Remote Pharmacist WA – A conversation between myself and the Pharmacy Guild President

In January 2015 the president of the Pharmacy Guild George Tambassis and his PR man Greg Turnbull came onto the lands to spend 5 days with me on the lands. George and I have known each other since uni (in the same prac. group) but had not seen each other since we graduated. We caught up for the first time in nearly 30 years at an international pharmacy conference in September 2014.

The first few hours were spent in Alice Springs where the now previous CEO tried to tell him I was acting out of scope of practice for reviewing medications on the discharge summary of our patients from hospital and advising the doctor of any problems (actually best practice). This set the tone for 2015.

George and Greg travelled out the hard way in a troopie with me for 924km from Alice Springs in the January heat and spent nearly a week with me.

On their last day on the lands Greg filmed George and I having a conversation. Yes, it is a year old but the discussion is still relevant.

A Pharmacy Student Placement Out Bush

Over the last nearly ten years I have had a large number of students visit me out bush. They came from a mere week to a month or more. Unfortunately they never have time away from me, sharing my house and my working hours. I try to get them to write an article,or their university does. And sometimes they do it! Here is one of their stories. Some slight editing so patients from past years cannot be identified.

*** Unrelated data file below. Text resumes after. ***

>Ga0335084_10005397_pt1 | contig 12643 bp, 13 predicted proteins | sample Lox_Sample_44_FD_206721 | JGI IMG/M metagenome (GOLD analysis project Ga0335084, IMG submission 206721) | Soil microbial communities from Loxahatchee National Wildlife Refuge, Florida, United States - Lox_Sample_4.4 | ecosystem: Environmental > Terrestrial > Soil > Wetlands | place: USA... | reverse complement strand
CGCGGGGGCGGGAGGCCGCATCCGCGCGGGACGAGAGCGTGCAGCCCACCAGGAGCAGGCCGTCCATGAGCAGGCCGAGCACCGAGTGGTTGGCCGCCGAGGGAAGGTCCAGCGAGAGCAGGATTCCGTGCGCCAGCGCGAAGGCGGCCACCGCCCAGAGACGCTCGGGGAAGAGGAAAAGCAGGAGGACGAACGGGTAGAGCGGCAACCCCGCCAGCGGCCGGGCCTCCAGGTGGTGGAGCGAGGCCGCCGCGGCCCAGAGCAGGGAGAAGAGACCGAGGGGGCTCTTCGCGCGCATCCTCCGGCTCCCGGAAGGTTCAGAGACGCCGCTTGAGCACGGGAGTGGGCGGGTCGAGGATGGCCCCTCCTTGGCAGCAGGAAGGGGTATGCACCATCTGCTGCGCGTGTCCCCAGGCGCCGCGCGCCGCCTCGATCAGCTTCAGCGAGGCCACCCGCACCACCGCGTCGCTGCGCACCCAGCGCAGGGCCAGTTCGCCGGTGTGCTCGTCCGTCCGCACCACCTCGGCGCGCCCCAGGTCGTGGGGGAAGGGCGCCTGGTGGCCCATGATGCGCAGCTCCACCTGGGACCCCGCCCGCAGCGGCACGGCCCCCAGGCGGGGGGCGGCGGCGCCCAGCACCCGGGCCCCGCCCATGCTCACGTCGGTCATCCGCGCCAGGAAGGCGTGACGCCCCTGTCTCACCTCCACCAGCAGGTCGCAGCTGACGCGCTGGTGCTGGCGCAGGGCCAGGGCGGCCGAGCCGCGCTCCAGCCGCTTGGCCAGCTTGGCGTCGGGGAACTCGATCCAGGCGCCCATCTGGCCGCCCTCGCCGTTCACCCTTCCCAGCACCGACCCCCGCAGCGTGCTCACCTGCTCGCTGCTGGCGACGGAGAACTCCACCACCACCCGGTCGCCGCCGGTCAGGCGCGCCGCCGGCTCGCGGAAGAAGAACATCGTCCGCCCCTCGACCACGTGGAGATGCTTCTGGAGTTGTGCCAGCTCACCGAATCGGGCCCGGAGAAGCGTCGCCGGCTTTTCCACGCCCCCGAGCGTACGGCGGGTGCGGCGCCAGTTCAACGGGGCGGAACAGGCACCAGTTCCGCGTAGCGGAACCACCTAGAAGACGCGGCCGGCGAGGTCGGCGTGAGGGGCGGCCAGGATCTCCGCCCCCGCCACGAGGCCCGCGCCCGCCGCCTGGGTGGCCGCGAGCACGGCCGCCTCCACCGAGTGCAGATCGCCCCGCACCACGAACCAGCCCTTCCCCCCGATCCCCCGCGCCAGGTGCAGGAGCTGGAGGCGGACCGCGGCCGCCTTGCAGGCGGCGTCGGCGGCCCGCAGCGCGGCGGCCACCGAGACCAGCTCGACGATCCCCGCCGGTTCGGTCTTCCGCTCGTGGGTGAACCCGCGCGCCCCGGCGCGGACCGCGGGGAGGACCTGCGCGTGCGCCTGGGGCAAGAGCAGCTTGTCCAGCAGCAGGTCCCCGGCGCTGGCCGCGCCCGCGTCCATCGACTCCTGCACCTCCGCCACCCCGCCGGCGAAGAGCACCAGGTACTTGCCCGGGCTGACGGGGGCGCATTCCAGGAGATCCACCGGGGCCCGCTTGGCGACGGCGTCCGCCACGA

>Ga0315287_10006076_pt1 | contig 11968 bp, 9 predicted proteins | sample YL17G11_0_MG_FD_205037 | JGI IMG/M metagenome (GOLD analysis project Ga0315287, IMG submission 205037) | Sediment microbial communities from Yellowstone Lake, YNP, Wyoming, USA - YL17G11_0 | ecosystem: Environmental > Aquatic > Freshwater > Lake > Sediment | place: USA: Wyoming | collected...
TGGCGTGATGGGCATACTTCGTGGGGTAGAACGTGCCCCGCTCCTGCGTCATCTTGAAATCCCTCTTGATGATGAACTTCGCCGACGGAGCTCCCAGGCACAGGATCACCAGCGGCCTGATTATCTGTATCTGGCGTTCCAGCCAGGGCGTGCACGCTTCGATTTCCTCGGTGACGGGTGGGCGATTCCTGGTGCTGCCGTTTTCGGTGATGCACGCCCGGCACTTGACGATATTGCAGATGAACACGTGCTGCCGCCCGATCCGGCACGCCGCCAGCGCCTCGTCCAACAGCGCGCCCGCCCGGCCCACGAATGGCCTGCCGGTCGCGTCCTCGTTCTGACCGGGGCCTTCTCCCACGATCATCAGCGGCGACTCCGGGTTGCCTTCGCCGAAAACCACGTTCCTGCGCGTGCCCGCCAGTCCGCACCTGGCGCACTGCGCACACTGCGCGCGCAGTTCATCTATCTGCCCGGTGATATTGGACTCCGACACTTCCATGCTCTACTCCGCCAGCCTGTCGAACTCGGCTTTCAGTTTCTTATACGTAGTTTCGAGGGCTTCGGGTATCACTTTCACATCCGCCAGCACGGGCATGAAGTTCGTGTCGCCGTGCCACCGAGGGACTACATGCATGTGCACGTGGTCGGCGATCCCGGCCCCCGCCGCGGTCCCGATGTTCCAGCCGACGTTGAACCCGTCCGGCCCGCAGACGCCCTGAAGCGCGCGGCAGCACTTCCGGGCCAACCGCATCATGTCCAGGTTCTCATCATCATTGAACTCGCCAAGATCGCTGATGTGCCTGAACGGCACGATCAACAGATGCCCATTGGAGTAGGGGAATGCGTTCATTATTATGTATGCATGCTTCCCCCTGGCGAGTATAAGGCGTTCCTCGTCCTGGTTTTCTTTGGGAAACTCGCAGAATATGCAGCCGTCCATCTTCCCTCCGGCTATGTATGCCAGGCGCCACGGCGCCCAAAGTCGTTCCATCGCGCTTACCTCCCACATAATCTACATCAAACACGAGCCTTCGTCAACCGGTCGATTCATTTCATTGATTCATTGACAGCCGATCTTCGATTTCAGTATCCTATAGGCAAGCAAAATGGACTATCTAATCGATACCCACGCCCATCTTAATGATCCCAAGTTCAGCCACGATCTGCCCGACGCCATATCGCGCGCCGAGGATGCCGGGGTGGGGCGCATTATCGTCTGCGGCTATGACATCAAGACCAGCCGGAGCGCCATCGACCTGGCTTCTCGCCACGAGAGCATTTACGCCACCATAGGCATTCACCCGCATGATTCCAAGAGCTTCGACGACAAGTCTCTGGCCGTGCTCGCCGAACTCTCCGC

A Pharmacy Student Placement Out Bush

Outback, remote, arid, red dirt, abandoned Fords, Landcruisers and Jag left to mark the passing of time. Vast landscape that remains changeless despite the impact of bush fires, adaptation of people and spirit. Somewhere in miles of red dirt, we travel the connecting roads from Jameson to Kiwirrikurra, 750kms, many parts across the Sandy Blight.

Bore on the Sandy Blight Road
Bore on the Sandy Blight Road

Robbo drives with ease of experience along sandy bush tracks, visited by him only two weeks prior, he warns me of impending corrugations, found along this now dry twelve hour drive. The long range tanks filled with diesel at $2.80 a litre will theoretically make the distance, a rogue pot hole threatens to undo the chassis.

I am relaxed during the drive despite the potential chance of danger, a remote possibility the wind might change southerly. The bush fire as our neighbour taints a smokey horizon creating a spectacular sunset, a burning flame of a sun that dips slowly in the sky as a full moon of the same colour meets it, a change of guard from day to night.

Robbo is well versed in outback travel and spending just a week with him its obvious that his knowledge has a practical side, combined with a teasing humour that puts me at ease. On the other hand, do I really have a choice!

I talk a lot at first, when Robbo asks me about my experience so far. One week at Jameson. A small community of under 200 people, I am not sure yet if I am getting what I want out of the journey. It’s always dangerous to invite expectation, it takes time for people to trust you, to share themselves and to gain respect. I feel like an alien, white skin dominated by black, the foreign tongue of Ngaanyatjarra in my ears, and a complexity of issues witnessed from a distance.

The challenges faced in terms of medications and health outcomes are intertwined with family tensions, living conditions, a shifting of culture and language barriers, to name a few.